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Schedules show Clinton plunged into health care quickly

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  • NEW: Sen. Hillary Clinton scheduled health care meeting just days after inauguration
  • NEW: Conservative group says records show Clinton was "co-president"
  • Archives releases Clinton's schedule when she was first lady
  • More than 11,000 documents are being released covering nearly 2,900 days
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WASHINGTON (CNN) -- Sen. Hillary Rodham Clinton got to work on health care reform within days of her arrival at the White House as first lady in 1993, newly released documents show.

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The National Archives on Wednesday released 11,000 pages of Hillary Clinton's schedule as first lady.

Her first meeting on the subject came on January 23, 1993, only three days after her husband Bill Clinton's inauguration as president, and dozens of related events followed.

Despite her efforts, the Clinton health care reform foundered in Congress.

The National Archives on Wednesday released more than 11,000 pages of Sen. Hillary Clinton's schedule when she was first lady.

Sen. Barack Obama's campaign pushed for the documents' release, arguing that their review is necessary to make a full evaluation of Clinton's experience as first lady.

The documents cover nearly 2,900 days. An additional 27 days will be posted in the near future, the archives said.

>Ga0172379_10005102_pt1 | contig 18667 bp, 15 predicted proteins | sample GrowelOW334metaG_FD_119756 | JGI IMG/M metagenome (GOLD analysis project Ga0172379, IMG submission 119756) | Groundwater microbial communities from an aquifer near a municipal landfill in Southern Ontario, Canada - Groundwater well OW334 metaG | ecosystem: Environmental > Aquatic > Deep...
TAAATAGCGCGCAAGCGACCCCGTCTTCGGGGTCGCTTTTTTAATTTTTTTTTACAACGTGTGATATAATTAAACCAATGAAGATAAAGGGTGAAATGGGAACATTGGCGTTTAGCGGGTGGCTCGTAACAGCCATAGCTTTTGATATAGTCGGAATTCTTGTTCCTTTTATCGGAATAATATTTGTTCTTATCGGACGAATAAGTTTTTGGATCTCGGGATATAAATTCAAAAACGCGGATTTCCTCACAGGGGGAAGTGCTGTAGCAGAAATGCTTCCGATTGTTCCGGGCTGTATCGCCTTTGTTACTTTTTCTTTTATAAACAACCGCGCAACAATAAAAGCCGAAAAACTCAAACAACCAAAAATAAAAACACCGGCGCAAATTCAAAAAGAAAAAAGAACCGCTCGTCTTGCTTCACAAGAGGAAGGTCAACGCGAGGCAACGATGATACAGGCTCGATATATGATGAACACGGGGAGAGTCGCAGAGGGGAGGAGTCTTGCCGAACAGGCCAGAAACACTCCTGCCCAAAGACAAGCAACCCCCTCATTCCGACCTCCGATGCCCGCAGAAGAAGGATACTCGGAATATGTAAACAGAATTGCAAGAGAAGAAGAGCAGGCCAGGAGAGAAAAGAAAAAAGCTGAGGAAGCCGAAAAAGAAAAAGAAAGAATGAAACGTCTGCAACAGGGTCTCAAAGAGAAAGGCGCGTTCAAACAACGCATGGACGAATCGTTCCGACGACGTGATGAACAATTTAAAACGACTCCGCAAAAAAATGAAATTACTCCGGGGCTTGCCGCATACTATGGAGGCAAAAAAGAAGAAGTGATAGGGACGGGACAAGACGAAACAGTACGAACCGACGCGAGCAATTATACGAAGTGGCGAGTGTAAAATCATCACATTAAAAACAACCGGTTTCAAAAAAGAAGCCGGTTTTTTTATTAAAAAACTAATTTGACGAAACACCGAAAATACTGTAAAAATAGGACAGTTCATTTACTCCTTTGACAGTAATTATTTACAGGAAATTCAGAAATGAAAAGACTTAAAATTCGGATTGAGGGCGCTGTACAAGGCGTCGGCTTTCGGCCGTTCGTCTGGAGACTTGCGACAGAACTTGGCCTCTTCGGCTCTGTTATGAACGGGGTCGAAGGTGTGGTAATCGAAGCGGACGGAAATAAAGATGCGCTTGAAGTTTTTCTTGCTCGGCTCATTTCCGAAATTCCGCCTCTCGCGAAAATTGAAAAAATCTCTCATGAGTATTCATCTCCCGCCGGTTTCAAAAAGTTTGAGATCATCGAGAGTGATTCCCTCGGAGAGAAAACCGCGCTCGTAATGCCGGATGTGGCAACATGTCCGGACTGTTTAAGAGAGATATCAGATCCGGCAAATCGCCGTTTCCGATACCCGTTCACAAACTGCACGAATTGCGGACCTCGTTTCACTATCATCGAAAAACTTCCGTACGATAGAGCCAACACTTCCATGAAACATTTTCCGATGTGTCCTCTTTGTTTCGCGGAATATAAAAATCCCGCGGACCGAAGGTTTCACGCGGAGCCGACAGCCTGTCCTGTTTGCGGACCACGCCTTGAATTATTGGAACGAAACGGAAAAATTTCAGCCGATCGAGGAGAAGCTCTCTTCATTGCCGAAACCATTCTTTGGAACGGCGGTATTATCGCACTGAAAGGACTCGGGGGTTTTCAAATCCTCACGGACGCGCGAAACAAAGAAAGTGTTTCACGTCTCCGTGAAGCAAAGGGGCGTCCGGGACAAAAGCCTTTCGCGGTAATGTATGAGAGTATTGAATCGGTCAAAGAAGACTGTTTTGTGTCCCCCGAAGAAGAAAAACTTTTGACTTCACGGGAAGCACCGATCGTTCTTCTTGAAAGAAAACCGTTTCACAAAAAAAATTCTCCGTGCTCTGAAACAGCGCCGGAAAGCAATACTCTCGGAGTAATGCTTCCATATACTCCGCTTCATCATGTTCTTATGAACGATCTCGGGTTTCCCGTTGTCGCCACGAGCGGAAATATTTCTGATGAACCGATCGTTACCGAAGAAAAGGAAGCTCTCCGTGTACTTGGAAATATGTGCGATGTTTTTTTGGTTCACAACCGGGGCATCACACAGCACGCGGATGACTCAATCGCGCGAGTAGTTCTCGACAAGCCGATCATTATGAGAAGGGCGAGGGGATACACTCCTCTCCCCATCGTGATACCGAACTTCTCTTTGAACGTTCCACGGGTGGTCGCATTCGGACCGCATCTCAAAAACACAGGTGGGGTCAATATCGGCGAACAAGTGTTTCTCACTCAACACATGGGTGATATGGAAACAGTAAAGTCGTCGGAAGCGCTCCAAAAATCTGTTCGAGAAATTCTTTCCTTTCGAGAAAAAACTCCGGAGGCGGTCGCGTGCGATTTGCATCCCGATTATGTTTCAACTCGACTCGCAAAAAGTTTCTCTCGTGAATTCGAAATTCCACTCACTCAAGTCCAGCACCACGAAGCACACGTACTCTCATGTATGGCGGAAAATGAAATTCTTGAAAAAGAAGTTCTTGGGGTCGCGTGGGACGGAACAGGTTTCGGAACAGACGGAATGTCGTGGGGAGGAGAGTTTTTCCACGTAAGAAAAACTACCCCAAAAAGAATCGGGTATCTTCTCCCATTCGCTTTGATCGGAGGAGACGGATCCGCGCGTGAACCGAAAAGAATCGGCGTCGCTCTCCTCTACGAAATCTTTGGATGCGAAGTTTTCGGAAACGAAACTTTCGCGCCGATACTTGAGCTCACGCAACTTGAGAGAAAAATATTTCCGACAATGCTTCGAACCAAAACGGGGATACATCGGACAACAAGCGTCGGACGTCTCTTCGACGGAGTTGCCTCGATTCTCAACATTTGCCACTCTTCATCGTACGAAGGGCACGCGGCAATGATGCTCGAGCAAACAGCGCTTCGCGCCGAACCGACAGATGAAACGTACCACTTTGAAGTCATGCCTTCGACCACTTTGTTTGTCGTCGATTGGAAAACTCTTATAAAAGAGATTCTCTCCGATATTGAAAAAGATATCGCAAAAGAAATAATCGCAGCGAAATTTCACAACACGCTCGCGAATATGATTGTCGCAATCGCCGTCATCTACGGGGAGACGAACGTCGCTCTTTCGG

The documents are among those at the center of a legal battle between the archives and Judicial Watch, a conservative public interest group that has long urged a speedier release of files from the Clinton White House years.

Tom Fitton, president of Judicial Watch, said the trove of documents "shows she was a co-president," revealing an "extraordinary extent of meetings for an unelected official to be meeting with cabinet officials."

In a court motion this month, the archives promised to release the schedules by the end of the month but said it will need "one to two years" to process remaining documents, including more than 20,000 pages of call logs -- well after the November 4 presidential election.

According to the archives statement, 4,746 of the schedules have redactions, information removed before being released, that largely relate to privacy concerns including Social Security and telephone numbers and home addresses.

"We'll look them over, and may ask the court for relief if it looks like something important is missing," Fitton said of the redacted information. He said Judicial Watch continues to demand phone logs from Clinton's time in the White House.

The papers show Hillary Clinton had no public schedule on the day independent counsel Kenneth Starr was appointed to investigate Bill Clinton's affair with Monica Lewinsky, or on the day Bill Clinton was deposed in the case.

On the day the affair began, Hillary Clinton had a private meeting and a meet-and-greet with then-Vice-President Al Gore and Nobel Prize winners. She kept up a busy schedule as the affair spiraled into impeachment.

Some events on the schedule might prompt a chuckle, such as a note on the day when the House of Representatives voted to impeach Clinton over the Lewinsky affair that a holiday party dance between the president and first lady was "optional."

The documents are from the files of Patti Solis Doyle, director of Clinton's scheduling as first lady, the archives said in a statement.

Doyle stepped down as Clinton's presidential campaign manager in February after a string of poor showings in primaries.

"Arranged chronologically, these records document in detail the activities of the first lady, including meetings, trips, speaking engagements and social activities for the eight years of the Clinton administration," the archives said.

The records were simultaneously released on CD-ROM at the William J. Clinton Presidential Library in Little Rock, Arkansas, and at the archives in Washington.

The documents will be available for view on the Clinton Library's Web site. E-mail to a friend E-mail to a friend

CNN's Alexander Mooney and Robert Yoon contributed to this report.

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